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Glory, and gain, th’ industrious tribe provoke ;
adust and thin,
All gaze with ardour : some a poet's name,
4 This is what Juno does to deceive Turnus, Æneid x.
“Tum Dea nube cava, tenuem sine viribus umbram
In faciem Æneæ (visu mirabile monstrum!)
-Dat inania verba
Dat sine mente sonum." The reader will observe how exactly some of these verses suit with their allegorical application here to a plagiary. There seems to me a great propriety in this episode, where such an one is imagined by a phantom that deludes the grasp of the expecting bookseller.
5 “ Vix illud lecti bis sex-
Virg. Æneid. xii. 6 Our author here seems willing to give some account of the possibility of Dulness making a Wit (which could be done no other way than by chance). The fiction is the more reconciled to probability, by the known story of Apelles, who being at a loss to express the form of Alexander's horse, dashed his pencil in despair at the picture, and happened to do it by that fortunate stroke.
7 [James Moore Smythe. See Life of Pope, prefixed to this edition, and Notes to Dunciad.]
But lofty Lintot in the circle rose : :8
Fear held them mute. Alone, untaught to fear,
8 We here enter upon the episode of the booksellers,-persons whose names, being more known and famous in the learned world than those of the authors in this poem, do therefore need less explanation. The action of Mr. Lintot here imitates that of Dares in Virgil, rising just in this manner to lay hold on a bull. This eminent bookseller printed the Rival Modes before mentioned. “Occupet extremum scabies; mihi turpe relinqui est.”
Hor. de Arte. 10 Something like this in Homer, Il. x. ver. 220, of Diomed. Two differ. ent manners of the same author in his similes, are also imitated in the two following: the first, of the bailiff, is short, unadorned, and (as the critics well know) from familiar life; the second, of the water-fowl, more extended' picturesque, and from rural life. The 59th verse is likewise a literal translation of one in Homer.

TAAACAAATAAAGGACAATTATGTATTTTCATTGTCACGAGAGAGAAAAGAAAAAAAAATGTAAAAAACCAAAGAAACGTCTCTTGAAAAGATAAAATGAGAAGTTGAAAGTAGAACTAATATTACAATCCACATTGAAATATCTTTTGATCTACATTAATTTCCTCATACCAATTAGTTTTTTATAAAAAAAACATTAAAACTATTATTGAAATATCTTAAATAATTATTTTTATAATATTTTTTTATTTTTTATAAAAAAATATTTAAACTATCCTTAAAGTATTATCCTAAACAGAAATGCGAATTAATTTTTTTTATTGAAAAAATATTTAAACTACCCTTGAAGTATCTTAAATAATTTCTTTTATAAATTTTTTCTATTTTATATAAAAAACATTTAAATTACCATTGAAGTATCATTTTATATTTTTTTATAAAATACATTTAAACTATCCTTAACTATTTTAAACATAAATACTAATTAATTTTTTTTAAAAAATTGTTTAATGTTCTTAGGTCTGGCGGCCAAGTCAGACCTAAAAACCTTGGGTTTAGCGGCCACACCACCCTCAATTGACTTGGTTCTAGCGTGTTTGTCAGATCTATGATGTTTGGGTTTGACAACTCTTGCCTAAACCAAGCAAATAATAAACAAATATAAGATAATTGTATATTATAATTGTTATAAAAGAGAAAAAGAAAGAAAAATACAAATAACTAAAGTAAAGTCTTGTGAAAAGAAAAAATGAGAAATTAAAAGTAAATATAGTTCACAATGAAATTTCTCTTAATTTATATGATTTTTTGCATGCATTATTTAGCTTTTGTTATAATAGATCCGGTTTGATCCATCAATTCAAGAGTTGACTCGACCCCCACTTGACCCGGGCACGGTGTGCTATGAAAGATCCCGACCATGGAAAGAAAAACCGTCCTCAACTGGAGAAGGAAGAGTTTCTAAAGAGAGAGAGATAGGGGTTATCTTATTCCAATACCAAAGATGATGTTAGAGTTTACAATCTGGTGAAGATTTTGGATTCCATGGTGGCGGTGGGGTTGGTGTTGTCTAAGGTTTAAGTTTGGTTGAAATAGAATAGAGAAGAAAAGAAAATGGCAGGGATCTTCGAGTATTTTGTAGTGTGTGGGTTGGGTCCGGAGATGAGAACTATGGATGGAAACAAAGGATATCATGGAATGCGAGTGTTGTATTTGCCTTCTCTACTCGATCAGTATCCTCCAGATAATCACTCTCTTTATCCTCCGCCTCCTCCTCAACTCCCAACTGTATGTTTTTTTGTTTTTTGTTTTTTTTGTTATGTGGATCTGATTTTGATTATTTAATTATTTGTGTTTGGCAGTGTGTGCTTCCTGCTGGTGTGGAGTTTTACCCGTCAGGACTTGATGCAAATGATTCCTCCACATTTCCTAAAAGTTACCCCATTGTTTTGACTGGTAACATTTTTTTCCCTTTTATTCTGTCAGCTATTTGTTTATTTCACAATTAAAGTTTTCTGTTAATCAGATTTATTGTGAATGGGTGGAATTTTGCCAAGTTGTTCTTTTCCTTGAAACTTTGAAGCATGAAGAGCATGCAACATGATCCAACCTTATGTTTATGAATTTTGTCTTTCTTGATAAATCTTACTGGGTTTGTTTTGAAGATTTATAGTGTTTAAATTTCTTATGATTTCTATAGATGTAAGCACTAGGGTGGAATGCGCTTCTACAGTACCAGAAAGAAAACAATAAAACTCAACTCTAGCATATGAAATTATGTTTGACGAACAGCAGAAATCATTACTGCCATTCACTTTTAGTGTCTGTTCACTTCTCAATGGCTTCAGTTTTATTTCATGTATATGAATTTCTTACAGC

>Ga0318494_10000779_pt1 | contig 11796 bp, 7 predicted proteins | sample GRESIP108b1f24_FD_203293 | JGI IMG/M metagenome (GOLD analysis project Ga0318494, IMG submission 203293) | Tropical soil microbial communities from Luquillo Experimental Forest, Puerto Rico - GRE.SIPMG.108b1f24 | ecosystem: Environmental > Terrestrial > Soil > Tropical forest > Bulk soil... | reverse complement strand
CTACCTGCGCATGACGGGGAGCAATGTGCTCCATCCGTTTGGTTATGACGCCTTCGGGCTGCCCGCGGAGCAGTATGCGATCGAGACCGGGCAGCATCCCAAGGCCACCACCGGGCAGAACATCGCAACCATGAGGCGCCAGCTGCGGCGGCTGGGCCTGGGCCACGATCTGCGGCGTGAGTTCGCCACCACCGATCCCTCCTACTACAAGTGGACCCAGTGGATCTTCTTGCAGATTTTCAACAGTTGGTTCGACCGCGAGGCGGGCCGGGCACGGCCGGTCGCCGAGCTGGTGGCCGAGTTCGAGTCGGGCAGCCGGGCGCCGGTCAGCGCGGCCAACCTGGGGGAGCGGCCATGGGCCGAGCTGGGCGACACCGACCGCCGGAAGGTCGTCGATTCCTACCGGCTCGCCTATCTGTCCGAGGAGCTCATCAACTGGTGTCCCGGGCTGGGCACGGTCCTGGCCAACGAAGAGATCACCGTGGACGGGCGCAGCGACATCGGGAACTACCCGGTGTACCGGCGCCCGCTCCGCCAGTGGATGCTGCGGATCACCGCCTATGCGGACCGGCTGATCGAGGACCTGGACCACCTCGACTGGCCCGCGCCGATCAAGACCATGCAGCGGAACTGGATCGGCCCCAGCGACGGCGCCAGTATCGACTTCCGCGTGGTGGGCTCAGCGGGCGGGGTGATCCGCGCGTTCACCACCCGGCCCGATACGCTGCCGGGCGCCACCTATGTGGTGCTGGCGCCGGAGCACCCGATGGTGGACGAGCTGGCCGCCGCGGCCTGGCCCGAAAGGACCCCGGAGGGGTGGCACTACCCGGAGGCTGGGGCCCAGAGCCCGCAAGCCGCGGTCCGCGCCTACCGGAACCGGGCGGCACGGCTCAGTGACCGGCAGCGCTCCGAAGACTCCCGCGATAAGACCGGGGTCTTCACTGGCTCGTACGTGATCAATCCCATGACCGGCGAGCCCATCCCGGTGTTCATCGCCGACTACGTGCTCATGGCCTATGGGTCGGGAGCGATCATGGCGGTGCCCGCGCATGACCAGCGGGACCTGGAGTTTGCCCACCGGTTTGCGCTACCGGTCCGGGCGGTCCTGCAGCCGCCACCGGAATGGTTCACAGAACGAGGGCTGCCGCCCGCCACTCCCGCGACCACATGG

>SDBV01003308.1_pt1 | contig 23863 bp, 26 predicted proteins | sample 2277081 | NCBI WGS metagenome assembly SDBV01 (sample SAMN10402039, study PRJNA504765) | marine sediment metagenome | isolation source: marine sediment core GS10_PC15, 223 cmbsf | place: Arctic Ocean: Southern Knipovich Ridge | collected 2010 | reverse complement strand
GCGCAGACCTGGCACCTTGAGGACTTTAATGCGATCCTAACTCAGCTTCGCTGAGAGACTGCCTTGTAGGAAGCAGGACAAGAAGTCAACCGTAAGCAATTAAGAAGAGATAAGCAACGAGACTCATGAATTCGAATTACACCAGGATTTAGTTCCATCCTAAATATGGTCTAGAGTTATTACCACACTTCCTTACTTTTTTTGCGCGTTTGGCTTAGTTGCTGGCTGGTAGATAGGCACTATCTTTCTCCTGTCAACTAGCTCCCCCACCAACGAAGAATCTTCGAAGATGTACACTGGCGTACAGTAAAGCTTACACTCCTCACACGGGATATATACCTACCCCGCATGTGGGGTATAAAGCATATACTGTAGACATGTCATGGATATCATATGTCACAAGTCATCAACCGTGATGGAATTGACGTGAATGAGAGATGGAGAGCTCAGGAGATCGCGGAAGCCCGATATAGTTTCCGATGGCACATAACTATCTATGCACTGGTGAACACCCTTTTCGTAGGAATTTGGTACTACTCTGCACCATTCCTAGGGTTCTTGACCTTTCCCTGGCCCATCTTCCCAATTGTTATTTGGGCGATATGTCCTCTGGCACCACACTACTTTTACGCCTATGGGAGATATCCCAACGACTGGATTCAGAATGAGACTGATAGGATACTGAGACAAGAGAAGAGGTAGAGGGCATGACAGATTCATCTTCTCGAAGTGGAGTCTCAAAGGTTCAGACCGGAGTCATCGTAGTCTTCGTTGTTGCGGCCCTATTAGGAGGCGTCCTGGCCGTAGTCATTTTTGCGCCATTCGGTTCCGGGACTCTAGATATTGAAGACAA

“So eagerly the fiend
way, And swims, or sinks, or wades, or creeps, or flies.”—Milton, book ii. 12 [That is, Jacob Tonson, to whom Dryden, on being refused the price asked for his Virgil, sent the following verses :
"With leering look, bull-faced, and freckled fair,
And frowzy pores, that taint the ambient air;" adding to the messenger, “Tell the dog, that he who wrote them can write more.” The money was paid accordingly. The couplet before us stood thus in a former edition,
“With legs expanded Bernard urged the race,
Full in the middle way there stood a lake
Hear, Jove! whose name my bards and I adore.
A place there is, betwixt earth, air, and seas, 16
18 (Mrs. Thomas. See Notes.]
14 Though this incident may seem too low and base for the dignity of an Epic poem, the learned very well know it to be but a copy of Homer and Virgil ; the very words óvôos and fimus are used by them, though our poet (in compliance with modern nicety) has remarkably enriched and coloured his language, as well as raised the versification, in this episode, and in the following one of Eliza.
15 The Bible, Curll's sign; the Cross Keys, Lintot's. 16 See Lucian's Icaro-Menippus; where this fiction is more extended :
“ Orbe locus medio est, inter terrasque, fretumque,
Cælestesqne plagas.”—Ovid, Met. xii. 17 Alludes to Homer, Iliad y.
ρέε δ' αμβροτον αίμα θέoιο,
In office here fair Cloacina 18 stands,
And now the victor stretch'd his eager hand
18 The Roman goddess of the common sewers.
19 Alluding to the opinion that there are ointments used by witches, to enable them to fly in the air, &c.
“ faciem ostentabat, et udo
Virg. Æneid. vi. of the Sibyl's leaves.
[Dr. Evans was of St. John's College, Oxford; author of the Apparition, and of an Epistle to Bobart the botanist, entitled Vertumnus. He was a man of remarkable wit and vivacity, and many of his repartees were long remembered and repeated at Oxford. The Apparition was a satire on Tindal. -Warton.]
No rag, no scrap, of all the beau, or wit,
Heaven rings with laughter : of the laughter vain,
To him the goddess : Son! thy grief lay down,
24 [For further notice of these Grub-street “imps," see Notes.]